United Kingdom Should Prioritize Peace Process in Northern Ireland, Urges City Bar on the 20th Anniversary of Belfast Agreement

Marking the twentieth anniversary of the Belfast Agreement, the New York City Bar Association has sent a letter urging the United Kingdom “to more fully realize its commitment to the peace process in Northern Ireland by prioritizing the formation of a comprehensive and inclusive set of mechanisms to effectively investigate all allegations of human rights violations relating to the past through impartial and independent examination.”

Signed by City Bar President John S. Kiernan and Chair of its International Human Rights Committee Anil Kalhan, the letter notes that, in order to be effective, “these mechanisms must receive sufficient financial and other resources to ensure their ability to operate through to the completion of their investigations.” Further, “in the current absence of progress on a comprehensive process,” the letter urges the UK government “at a minimum and without further delay, to ensure adequate funding and personnel for legacy inquests as required under both domestic and international law.”

The letter notes that soon after the Belfast Agreement was signed, the European Court of Human Rights determined that the government must provide prompt and effective remedies in cases involving allegations of unlawful killings including where there is use of lethal force by agents of the state. However, “as acknowledged by the parties in the Stormont House Agreement in 2014, the legacy inquest process has not “provid[ed] access to a sufficiently effective investigation within an acceptable timeframe.” It has been reported that there currently remain over fifty legacy inquests outstanding (concerning over ninety deaths) and as many as seventy-two additional cases awaiting consideration by the Attorney General.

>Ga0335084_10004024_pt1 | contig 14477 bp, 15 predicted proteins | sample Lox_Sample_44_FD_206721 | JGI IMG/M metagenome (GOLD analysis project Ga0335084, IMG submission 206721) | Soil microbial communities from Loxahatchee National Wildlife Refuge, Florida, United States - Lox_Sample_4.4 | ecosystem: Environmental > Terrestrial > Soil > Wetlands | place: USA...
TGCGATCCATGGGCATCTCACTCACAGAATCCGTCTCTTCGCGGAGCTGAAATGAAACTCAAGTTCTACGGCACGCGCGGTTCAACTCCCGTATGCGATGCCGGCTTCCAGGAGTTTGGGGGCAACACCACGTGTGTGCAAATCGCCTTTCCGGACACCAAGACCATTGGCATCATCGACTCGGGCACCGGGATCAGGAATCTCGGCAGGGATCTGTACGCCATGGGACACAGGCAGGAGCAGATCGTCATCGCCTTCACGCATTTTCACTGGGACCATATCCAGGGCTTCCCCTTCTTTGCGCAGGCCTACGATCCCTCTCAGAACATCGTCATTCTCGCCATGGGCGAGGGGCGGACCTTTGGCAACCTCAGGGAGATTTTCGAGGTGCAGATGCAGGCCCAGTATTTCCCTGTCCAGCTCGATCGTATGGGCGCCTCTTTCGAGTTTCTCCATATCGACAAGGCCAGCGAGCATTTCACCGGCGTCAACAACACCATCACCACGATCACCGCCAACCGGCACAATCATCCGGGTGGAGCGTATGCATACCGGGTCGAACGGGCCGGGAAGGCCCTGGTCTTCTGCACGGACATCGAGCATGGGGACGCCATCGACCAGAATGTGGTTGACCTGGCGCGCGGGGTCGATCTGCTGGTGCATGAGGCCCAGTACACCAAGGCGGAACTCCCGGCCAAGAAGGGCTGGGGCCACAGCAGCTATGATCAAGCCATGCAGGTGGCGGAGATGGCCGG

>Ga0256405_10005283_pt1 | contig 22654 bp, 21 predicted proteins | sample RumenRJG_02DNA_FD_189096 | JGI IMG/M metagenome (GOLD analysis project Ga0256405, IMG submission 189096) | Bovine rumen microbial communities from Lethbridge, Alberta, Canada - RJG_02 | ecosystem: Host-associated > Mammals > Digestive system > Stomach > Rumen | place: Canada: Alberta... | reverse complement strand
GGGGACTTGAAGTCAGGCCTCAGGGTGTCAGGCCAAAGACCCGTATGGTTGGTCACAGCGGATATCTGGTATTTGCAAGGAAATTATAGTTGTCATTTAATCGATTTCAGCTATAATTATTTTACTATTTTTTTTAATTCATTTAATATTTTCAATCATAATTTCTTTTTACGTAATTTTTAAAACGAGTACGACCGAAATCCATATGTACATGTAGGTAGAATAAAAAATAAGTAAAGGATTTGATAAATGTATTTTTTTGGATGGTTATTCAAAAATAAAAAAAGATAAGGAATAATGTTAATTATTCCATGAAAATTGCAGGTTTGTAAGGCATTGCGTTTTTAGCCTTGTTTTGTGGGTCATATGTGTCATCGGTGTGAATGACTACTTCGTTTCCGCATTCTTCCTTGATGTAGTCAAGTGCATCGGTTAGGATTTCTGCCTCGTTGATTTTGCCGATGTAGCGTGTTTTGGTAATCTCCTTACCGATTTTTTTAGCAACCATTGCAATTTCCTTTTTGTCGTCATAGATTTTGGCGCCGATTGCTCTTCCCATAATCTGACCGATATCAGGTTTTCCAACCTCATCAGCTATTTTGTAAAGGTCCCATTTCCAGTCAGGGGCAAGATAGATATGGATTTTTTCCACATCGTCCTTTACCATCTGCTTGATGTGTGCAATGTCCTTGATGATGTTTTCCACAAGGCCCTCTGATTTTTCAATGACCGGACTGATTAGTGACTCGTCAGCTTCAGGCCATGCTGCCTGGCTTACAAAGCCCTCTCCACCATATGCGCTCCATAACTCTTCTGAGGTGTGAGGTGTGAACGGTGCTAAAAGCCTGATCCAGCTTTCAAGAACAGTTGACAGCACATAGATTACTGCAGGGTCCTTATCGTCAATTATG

Despite a longstanding proposal by the Lord Chief Justice of Northern Ireland, Declan Morgan, to clear the backlog of inquest cases within five years, the legacy inquest process has stalled. As a recent judgment of the High Court of Northern Ireland makes clear, “the lengthy, ongoing delay in conducting these legacy inquests infringes upon rights under both domestic and international law.” “We are encouraged,” the letter notes, “that the High Court’s judgment directs reconsideration of the provision of additional funding for legacy inquests.”

Remarking on the growing sense of hope at the prospects of achieving lasting peace, the letter concludes that “[o]n this important anniversary of the beginning of the peace process, we urge the government of the United Kingdom to ensure that this vital component of that process moves forward without continued delay by ensuring that sufficient resources are devoted to the inquest system.”

The letter can be read here.

About the Association
The New York City Bar Association, since its founding in 1870, has been dedicated to maintaining the high ethical standards of the legal profession, promoting reform of the law and access to justice, and providing service to the profession and the public. The Association, through its 24,000 members, continues to work for political, legal and social reform, while implementing innovative means to help the disadvantaged. Protecting the public’s welfare remains one of the Association’s highest priorities.